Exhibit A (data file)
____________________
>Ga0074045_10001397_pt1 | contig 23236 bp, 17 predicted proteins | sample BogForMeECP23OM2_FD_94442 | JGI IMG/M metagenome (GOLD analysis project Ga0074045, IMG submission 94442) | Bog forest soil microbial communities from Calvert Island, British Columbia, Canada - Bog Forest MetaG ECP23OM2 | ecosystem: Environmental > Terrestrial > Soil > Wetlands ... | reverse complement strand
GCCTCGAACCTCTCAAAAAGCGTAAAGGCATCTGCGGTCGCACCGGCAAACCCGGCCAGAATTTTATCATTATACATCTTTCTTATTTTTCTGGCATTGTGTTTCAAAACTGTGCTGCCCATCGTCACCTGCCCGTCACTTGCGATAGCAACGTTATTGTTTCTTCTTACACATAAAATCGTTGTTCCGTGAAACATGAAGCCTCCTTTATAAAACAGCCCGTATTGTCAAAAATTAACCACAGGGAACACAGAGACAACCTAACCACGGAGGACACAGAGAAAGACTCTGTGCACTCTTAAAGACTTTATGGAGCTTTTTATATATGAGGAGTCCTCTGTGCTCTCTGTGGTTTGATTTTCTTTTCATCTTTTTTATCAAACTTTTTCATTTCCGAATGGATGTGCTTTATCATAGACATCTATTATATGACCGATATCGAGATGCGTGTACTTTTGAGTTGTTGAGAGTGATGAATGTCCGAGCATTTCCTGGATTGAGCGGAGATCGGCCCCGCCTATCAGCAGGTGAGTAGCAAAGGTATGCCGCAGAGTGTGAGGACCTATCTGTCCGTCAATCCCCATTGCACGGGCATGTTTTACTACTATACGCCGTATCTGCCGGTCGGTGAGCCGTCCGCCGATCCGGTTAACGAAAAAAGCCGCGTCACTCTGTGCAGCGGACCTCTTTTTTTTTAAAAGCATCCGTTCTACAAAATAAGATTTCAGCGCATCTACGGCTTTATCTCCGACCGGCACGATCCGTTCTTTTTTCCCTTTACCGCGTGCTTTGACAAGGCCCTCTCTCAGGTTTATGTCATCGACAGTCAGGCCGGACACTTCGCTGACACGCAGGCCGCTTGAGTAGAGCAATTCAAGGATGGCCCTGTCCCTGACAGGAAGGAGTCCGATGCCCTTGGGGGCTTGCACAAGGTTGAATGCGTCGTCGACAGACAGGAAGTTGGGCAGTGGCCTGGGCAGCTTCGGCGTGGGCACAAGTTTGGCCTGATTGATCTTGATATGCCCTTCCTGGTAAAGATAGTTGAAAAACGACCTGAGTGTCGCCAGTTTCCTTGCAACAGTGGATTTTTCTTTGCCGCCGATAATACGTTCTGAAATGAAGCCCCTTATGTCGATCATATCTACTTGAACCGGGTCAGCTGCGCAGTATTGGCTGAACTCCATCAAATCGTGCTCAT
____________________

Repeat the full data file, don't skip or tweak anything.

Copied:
>Ga0074045_10001397_pt1 | contig 23236 bp, 17 predicted proteins | sample BogForMeECP23OM2_FD_94442 | JGI IMG/M metagenome (GOLD analysis project Ga0074045, IMG submission 94442) | Bog forest soil microbial communities from Calvert Island, British Columbia, Canada - Bog Forest MetaG ECP23OM2 | ecosystem: Environmental > Terrestrial > Soil > Wetlands ... | reverse complement strand
GCCTCGAACCTCTCAAAAAGCGTAAAGGCATCTGCGGTCGCACCGGCAAACCCGGCCAGAATTTTATCATTATACATCTTTCTTATTTTTCTGGCATTGTGTTTCAAAACTGTGCTGCCCATCGTCACCTGCCCGTCACTTGCGATAGCAACGTTATTGTTTCTTCTTACACATAAAATCGTTGTTCCGTGAAACATGAAGCCTCCTTTATAAAACAGCCCGTATTGTCAAAAATTAACCACAGGGAACACAGAGACAACCTAACCACGGAGGACACAGAGAAAGACTCTGTGCACTCTTAAAGACTTTATGGAGCTTTTTATATATGAGGAGTCCTCTGTGCTCTCTGTGGTTTGATTTTCTTTTCATCTTTTTTATCAAACTTTTTCATTTCCGAATGGATGTGCTTTATCATAGACATCTATTATATGACCGATATCGAGATGCGTGTACTTTTGAGTTGTTGAGAGTGATGAATGTCCGAGCATTTCCTGGATTGAGCGGAGATCGGCCCCGCCTATCAGCAGGTGAGTAGCAAAGGTATGCCGCAGAGTGTGAGGACCTATCTGTCCGTCAATCCCCATTGCACGGGCATGTTTTACTACTATACGCCGTATCTGCCGGTCGGTGAGCCGTCCGCCGATCCGGTTAACGAAAAAAGCCGCGTCACTCTGTGCAGCGGACCTCTTTTTTTTTAAAAGCATCCGTTCTACAAAATAAGATTTCAGCGCATCTACGGCTTTATCTCCGACCGGCACGATCCGTTCTTTTTTCCCTTTACCGCGTGCTTTGACAAGGCCCTCTCTCAGGTTTATGTCATCGACAGTCAGGCCGGACACTTCGCTGACACGCAGGCCGCTTGAGTAGAGCAATTCAAGGATGGCCCTGTCCCTGACAGGAAGGAGTCCGATGCCCTTGGGGGCTTGCACAAGGTTGAATGCGTCGTCGACAGACAGGAAGTTGGGCAGTGGCCTGGGCAGCTTCGGCGTGGGCACAAGTTTGGCCTGATTGATCTTGATATGCCCTTCCTGGTAAAGATAGTTGAAAAACGACCTGAGTGTCGCCAGTTTCCTTGCAACAGTGGATTTTTCTTTGCCGCCGATAATACGTTCTGAAATGAAGCCCCTTATGTCGATCATATCTACTTGAACCGGGTCAGCTGCGCAGTATTGGCTGAACTCCATCAAATCGTGCTCAT